Charlie Haldeman

The digital home of the genuine rural eclectic.

Old Sparta City Hall

Here’s a bit of Sparta history for you heat fans.
This 1930 photo was recently uncovered after many years.

It’s the construction of the Sparta, Mississippi post office, which later became Sparta City Hall when the post office moved down the street in 1957. The front portico was removed when the city took possession of the building.

The Sparta Police Dept. shared space in City Hall until 1965 when the city offices moved over to the Newman County Courthouse on the square “out of convenience due to city and county business being so closely associated” according to a report in the Sparta Herald at the time.

Up there on the roof, in a stroke of irony, is Joe Gillespie and his construction crew. Now, y’all may not remember Joe. But you do remember his boy, Billy. Billy, not pictured, was 6 years old at the time of this photo. He was probably home with his mother, Elise, and his sister.

Billy went on to barely graduate high school and was drafted into the Army in 1944, served in the European theater, and was honorably discharged as a decorated sergeant on June 30, 1947.

Billy was part of the last large groups of service members to return to the U.S. as part of Operation Magic Carpet, the post-war demobilization effort. Unlike many others, he wasn’t too eager to return. After all, we know he met and married an Italian girl during this time.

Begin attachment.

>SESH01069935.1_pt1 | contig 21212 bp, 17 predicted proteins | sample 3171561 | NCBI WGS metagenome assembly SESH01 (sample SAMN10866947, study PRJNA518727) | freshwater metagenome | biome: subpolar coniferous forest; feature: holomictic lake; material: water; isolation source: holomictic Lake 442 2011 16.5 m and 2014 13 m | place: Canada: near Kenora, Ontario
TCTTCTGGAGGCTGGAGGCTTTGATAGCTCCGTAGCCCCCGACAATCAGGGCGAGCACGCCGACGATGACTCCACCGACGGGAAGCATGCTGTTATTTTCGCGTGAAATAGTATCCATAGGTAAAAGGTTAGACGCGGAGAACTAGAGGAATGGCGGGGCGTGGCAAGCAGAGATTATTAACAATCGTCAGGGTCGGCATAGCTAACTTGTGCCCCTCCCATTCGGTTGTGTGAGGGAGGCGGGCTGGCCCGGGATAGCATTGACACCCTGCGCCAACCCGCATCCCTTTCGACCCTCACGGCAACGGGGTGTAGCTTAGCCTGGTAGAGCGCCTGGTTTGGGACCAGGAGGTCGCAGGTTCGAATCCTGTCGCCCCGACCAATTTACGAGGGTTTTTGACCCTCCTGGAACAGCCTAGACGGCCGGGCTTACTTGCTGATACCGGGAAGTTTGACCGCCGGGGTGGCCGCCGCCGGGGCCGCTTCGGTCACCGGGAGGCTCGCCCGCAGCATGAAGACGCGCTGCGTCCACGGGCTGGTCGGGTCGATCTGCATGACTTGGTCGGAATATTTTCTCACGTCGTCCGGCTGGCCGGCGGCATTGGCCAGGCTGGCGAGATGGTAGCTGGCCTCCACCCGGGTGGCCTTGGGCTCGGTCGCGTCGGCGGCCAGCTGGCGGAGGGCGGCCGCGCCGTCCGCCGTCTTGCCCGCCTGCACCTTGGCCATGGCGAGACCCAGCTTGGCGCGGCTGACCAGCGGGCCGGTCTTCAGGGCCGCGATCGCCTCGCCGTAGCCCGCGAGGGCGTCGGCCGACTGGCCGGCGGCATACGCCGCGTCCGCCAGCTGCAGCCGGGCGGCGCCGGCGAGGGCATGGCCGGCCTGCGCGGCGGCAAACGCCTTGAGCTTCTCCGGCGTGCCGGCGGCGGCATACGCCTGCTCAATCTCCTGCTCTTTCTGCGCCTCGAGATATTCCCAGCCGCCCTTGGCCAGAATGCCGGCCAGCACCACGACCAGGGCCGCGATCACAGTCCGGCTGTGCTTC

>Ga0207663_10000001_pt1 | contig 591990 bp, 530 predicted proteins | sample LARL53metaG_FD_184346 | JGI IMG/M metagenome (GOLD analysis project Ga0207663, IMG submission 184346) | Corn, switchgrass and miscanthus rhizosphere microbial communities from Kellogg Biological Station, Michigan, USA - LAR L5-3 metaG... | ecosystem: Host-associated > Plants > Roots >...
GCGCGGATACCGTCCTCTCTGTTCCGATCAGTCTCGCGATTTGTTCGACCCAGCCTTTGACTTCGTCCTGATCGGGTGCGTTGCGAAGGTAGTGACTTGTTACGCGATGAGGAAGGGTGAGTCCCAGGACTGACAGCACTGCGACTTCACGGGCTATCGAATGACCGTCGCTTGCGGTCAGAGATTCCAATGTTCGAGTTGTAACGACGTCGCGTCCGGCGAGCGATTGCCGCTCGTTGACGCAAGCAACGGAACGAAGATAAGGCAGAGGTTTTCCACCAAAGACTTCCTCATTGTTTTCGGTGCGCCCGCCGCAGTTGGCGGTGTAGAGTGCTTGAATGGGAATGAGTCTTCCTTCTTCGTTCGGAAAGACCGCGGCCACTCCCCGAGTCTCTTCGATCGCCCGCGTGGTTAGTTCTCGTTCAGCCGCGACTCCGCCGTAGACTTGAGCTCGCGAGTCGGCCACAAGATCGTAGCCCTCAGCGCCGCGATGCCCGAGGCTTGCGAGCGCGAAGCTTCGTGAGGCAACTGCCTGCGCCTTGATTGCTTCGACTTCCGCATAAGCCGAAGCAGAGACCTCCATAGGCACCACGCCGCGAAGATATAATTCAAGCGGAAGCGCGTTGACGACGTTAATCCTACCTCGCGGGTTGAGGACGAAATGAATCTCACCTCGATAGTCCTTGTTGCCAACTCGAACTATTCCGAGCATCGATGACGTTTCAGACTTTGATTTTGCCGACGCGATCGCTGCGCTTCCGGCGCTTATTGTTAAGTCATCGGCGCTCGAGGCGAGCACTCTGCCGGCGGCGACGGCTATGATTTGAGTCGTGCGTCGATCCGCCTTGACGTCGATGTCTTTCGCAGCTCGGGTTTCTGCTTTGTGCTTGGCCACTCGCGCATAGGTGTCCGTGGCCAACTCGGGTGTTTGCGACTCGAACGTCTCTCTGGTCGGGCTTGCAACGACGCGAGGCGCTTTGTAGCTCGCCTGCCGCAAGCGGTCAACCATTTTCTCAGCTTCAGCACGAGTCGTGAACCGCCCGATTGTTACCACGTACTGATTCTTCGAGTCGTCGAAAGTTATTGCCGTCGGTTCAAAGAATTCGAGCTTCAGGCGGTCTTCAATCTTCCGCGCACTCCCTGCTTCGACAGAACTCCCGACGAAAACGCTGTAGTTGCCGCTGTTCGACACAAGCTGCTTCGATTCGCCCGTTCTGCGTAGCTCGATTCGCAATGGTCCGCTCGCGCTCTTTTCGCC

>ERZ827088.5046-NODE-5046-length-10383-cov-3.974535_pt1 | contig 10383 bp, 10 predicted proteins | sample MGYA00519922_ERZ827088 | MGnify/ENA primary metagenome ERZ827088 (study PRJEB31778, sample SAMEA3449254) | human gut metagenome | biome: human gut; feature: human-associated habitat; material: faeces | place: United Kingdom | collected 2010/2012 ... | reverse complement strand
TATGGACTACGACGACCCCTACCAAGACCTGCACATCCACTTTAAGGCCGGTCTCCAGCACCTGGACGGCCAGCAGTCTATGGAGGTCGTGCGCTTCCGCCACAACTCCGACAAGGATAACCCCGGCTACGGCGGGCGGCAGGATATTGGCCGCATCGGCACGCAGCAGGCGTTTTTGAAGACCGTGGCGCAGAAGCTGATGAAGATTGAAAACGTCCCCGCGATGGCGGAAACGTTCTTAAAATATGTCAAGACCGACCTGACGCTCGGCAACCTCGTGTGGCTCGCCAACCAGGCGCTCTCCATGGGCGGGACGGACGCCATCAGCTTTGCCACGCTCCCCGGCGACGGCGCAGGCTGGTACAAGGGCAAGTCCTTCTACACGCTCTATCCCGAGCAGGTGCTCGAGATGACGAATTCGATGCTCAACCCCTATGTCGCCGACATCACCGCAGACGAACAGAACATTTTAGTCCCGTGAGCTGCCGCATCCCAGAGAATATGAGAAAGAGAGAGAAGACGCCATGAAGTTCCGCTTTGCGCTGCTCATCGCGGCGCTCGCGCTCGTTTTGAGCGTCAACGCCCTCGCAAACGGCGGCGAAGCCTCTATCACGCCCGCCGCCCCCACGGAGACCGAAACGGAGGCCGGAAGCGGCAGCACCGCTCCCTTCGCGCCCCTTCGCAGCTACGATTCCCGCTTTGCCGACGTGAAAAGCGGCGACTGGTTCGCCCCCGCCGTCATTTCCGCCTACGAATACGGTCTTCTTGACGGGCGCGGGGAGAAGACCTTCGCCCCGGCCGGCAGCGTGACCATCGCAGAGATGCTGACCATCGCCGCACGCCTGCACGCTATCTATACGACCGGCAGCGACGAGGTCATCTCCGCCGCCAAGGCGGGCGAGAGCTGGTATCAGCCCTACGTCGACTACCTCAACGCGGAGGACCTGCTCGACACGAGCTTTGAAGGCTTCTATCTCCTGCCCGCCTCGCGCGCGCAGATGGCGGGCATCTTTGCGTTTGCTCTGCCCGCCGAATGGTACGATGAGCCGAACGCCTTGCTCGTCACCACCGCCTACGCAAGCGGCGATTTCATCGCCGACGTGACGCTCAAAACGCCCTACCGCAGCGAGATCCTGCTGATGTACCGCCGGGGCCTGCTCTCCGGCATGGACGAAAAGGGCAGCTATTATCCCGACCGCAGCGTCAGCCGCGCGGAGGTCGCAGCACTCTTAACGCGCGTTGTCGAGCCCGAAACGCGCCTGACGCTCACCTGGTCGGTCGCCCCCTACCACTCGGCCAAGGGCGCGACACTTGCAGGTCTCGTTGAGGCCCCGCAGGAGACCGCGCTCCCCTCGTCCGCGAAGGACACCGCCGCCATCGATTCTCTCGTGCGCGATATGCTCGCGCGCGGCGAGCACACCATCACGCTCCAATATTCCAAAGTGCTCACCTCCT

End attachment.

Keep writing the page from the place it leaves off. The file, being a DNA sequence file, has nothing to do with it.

Anna Katarina and Bill returned to the states, where he was able to gain employment as a night watchman at the Newman jute mill. The pay wasn’t the best, but it provided for the couple.

The jute mill soon led to a job as a deputy sheriff with the Butler County Sheriff’s Office, but he didn’t stay long there either. Since home was in the rural area between Sparta and Kenard, when Newman County came calling for a daytime deputy, Bill was all to eager to change jobs. Better pay and better hours kept Bill home at night with his Italian war bride, whom many did not take kindly to. Many thought Bill had somehow married the enemy, as war sentiments remained after peace was established.

The new job was even better as Anna was expecting their first child, but it was not to be. Complications from child birth took Anna’s life and that of Baby William Jr. in 1950.

Bill could barely write Anna’s family back in Italy with the terrible news, he was so stricken with grief. The daunting task fell to his mother, Elise, who would remain in touch with Anna’s family through letters for the rest of her life.

When Bill and Anna returned to Mississippi in ‘47, he joined the Army reserves. To deal with his grief, he took leave from the sheriff’s office and returned to active duty and went on to serve as a drill sergeant at Camp Shelby, Mississippi, until the winter of 1954.

Alone and lost, as the Korean conflict continued, he wanted back in action. It was not to be, so he left the Army once and for all. Bill returned to Sparta and to the sheriff’s office until Sparta Chief of Police Grady Hatcher came calling. Bill signed on as the very first sergeant on the force in 1965, a role he served until he was appointed chief in 1967.

Now, all of that is what you’d call ‘fan fiction’ but I thought you might enjoy on this Heat Thanksgiving Day.

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